The introductory chapter presents the argument of the book, that transnational lawmakingcoalitions exist beneath the surface of the UN human rights treaty bodies’ formal actors, rules, and processes. TLCs shed light on the particularities of the treaty interpretation process and provide an analytical lens to understanding the key role expert bodies and issue professionals play in the development of human rights law. The chapter situates the book in the relevant literatures and outlines its research methods and structure.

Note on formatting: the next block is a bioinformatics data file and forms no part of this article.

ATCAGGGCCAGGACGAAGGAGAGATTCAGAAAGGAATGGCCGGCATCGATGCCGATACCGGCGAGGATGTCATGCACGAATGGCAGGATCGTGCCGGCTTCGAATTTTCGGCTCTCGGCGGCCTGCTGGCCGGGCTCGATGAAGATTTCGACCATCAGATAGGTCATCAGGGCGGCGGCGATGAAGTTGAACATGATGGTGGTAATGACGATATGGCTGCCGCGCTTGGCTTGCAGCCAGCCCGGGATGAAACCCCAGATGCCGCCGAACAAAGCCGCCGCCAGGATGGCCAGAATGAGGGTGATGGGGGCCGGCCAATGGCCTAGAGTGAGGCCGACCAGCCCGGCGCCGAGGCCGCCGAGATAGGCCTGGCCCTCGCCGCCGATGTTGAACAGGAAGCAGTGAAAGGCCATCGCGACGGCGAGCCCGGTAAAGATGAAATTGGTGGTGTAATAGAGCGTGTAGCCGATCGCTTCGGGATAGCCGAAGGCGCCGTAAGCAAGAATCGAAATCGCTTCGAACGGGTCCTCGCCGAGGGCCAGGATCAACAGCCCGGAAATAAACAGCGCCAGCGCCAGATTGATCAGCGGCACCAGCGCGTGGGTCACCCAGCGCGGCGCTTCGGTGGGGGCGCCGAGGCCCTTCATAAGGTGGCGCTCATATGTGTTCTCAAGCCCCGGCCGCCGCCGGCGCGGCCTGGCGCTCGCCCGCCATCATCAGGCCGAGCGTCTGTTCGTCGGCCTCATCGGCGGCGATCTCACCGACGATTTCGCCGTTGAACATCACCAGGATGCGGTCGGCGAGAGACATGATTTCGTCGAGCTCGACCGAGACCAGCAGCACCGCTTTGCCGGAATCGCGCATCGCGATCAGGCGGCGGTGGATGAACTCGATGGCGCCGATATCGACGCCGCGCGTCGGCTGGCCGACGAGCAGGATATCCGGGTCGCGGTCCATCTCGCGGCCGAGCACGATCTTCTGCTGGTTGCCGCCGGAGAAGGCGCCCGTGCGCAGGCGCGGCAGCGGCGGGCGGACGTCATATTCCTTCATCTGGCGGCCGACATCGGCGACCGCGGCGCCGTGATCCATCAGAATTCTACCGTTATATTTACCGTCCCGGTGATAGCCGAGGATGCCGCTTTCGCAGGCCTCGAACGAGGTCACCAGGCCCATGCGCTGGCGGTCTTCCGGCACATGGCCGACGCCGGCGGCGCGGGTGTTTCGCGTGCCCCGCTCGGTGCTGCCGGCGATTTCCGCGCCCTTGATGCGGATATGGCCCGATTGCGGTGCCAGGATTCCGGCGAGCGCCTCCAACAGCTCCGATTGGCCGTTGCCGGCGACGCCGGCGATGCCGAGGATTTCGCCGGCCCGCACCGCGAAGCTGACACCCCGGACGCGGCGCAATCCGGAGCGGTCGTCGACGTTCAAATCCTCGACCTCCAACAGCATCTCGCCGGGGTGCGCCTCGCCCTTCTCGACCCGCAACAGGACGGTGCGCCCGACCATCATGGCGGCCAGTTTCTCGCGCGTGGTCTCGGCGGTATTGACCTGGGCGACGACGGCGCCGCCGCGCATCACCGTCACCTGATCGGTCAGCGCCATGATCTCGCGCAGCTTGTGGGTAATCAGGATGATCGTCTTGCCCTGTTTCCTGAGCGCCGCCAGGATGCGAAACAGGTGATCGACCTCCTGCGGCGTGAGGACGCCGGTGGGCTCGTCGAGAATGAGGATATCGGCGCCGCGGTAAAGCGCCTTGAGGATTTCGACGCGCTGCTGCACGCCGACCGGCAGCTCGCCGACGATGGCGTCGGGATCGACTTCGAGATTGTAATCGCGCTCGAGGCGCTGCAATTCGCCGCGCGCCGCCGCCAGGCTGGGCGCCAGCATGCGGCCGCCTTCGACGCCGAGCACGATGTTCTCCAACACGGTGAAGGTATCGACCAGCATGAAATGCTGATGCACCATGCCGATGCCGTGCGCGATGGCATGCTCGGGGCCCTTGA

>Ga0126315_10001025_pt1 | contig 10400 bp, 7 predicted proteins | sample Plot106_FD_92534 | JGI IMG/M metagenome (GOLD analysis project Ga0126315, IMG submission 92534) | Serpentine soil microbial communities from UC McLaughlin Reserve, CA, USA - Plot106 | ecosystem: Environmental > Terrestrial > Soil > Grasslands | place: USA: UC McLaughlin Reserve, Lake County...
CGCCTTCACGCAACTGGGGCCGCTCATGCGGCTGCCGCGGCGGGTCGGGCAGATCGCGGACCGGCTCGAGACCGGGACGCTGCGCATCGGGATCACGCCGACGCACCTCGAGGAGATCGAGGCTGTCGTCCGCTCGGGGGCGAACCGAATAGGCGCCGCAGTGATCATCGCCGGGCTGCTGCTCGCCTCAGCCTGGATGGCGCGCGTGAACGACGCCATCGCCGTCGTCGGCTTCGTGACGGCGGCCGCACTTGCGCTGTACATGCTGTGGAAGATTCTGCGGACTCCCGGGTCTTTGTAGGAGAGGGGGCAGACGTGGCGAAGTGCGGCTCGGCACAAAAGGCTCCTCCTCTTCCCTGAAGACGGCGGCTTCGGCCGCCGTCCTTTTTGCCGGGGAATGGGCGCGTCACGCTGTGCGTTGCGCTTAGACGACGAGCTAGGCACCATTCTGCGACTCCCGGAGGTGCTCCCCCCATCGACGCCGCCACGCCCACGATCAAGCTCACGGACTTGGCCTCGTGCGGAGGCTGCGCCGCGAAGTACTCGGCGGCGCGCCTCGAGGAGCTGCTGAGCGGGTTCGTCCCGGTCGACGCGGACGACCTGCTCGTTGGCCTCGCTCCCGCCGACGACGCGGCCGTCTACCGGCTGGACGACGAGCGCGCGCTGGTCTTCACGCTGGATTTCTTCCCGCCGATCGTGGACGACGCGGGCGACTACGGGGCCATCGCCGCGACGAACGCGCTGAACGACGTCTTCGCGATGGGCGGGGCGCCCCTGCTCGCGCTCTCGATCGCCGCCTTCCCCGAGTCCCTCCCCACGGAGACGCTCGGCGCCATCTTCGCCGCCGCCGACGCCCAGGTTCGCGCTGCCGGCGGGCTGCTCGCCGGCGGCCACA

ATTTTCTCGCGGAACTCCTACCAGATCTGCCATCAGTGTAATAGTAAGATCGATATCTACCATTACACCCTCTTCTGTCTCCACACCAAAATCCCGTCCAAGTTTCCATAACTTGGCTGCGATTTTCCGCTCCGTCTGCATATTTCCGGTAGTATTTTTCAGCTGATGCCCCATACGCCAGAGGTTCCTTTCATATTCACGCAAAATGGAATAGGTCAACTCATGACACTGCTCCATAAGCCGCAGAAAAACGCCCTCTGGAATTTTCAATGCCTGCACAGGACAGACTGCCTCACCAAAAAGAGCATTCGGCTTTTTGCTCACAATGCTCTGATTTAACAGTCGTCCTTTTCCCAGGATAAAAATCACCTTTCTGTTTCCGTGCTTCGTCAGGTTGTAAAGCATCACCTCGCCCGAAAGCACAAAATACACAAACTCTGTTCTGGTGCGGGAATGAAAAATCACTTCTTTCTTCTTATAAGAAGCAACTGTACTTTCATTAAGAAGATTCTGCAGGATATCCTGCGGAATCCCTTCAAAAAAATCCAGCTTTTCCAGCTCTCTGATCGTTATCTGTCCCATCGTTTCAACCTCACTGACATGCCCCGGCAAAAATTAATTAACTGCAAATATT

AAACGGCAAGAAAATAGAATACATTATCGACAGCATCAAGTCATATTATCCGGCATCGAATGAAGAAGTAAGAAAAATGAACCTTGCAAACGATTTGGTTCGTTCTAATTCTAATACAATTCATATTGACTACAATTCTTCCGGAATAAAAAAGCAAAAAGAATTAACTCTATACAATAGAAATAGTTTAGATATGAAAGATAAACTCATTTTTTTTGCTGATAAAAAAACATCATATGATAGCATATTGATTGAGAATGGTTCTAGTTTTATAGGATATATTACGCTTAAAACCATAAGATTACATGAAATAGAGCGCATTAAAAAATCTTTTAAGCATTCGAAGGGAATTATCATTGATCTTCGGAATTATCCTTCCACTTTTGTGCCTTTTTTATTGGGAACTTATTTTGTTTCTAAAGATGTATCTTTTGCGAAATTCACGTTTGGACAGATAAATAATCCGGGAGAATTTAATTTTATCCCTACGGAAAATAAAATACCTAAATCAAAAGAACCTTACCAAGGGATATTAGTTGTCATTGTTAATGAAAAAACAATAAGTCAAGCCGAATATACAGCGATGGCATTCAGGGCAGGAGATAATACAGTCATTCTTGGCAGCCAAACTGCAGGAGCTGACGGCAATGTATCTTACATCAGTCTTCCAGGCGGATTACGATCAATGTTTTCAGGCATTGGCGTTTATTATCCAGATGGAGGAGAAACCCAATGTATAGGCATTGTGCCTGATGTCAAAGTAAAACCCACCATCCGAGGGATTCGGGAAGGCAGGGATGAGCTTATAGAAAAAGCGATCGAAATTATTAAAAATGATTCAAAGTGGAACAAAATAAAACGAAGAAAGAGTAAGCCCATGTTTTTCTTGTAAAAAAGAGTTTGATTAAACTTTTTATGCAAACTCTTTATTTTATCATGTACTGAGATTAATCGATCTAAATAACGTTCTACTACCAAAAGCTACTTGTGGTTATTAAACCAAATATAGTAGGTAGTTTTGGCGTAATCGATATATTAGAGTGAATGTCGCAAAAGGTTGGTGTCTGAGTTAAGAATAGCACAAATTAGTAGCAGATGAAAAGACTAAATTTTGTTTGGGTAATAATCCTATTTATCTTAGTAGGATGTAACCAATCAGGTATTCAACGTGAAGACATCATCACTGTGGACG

Inorganic ions are essential factors stabilizing nucleosome structure; however, many aspects of their effects on DNA transactions in chromatin remain unknown. Here, differential effects of K+ and Na+ on the nucleosome structure, stability, and interactions with protein complex FACT (FAcilitates Chromatin Transcription), poly(ADP-ribose) polymerase 1, and RNA polymerase II were studied using primarily single-particle Förster resonance energy transfer microscopy. The maximal stabilizing effect of K+ on a nucleosome structure was observed at ca. 80–150 mM, and it decreased slightly at 40 mM and considerably at >300 mM. The stabilizing effect of Na+ is noticeably lower than that of K+ and progressively decreases at ion concentrations higher than 40 mM. At 150 mM, Na+ ions support more efficient reorganization of nucleosome structure by poly(ADP-ribose) polymerase 1 and ATP-independent uncoiling of nucleosomal DNA by FACT as compared with K+ ions. In contrast, transcription through a nucleosome is nearly insensitive to K+ or Na+ environment. Taken together, the data indicate that K+ environment is more preserving for chromatin structure during various nucleosome transactions than Na+ environment.